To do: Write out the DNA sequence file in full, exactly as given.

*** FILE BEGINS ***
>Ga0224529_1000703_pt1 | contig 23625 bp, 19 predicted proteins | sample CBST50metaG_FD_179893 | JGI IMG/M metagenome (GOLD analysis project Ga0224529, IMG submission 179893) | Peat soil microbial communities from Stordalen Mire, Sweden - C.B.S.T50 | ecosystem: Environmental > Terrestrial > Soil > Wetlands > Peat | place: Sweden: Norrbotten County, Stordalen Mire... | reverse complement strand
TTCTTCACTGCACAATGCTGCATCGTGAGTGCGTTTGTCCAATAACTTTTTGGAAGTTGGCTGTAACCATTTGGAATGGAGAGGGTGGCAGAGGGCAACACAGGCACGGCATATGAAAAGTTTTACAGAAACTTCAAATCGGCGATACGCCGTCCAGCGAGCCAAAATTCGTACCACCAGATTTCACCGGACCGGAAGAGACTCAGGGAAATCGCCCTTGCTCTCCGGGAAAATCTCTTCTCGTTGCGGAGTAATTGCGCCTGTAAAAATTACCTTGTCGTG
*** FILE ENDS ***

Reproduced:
>Ga0224529_1000703_pt1 | contig 23625 bp, 19 predicted proteins | sample CBST50metaG_FD_179893 | JGI IMG/M metagenome (GOLD analysis project Ga0224529, IMG submission 179893) | Peat soil microbial communities from Stordalen Mire, Sweden - C.B.S.T50 | ecosystem: Environmental > Terrestrial > Soil > Wetlands > Peat | place: Sweden: Norrbotten County, Stordalen Mire... | reverse complement strand
TTCTTCACTGCACAATGCTGCATCGTGAGTGCGTTTGTCCAATAACTTTTTGGAAGTTGGCTGTAACCATTTGGAATGGAGAGGGTGGCAGAGGGCAACACAGGCACGGCATATGAAAAGTTTTACAGAAACTTCAAATCGGCGATACGCCGTCCAGCGAGCCAAAATTCGTACCACCAGATTTCACCGGACCGGAAGAGACTCAGGGAAATCGCCCTTGCTCTCCGGGAAAATCTCTTCTCGTTGCGGAGTAATTGCGCCTGTAAAAATTACCTTGTCGTG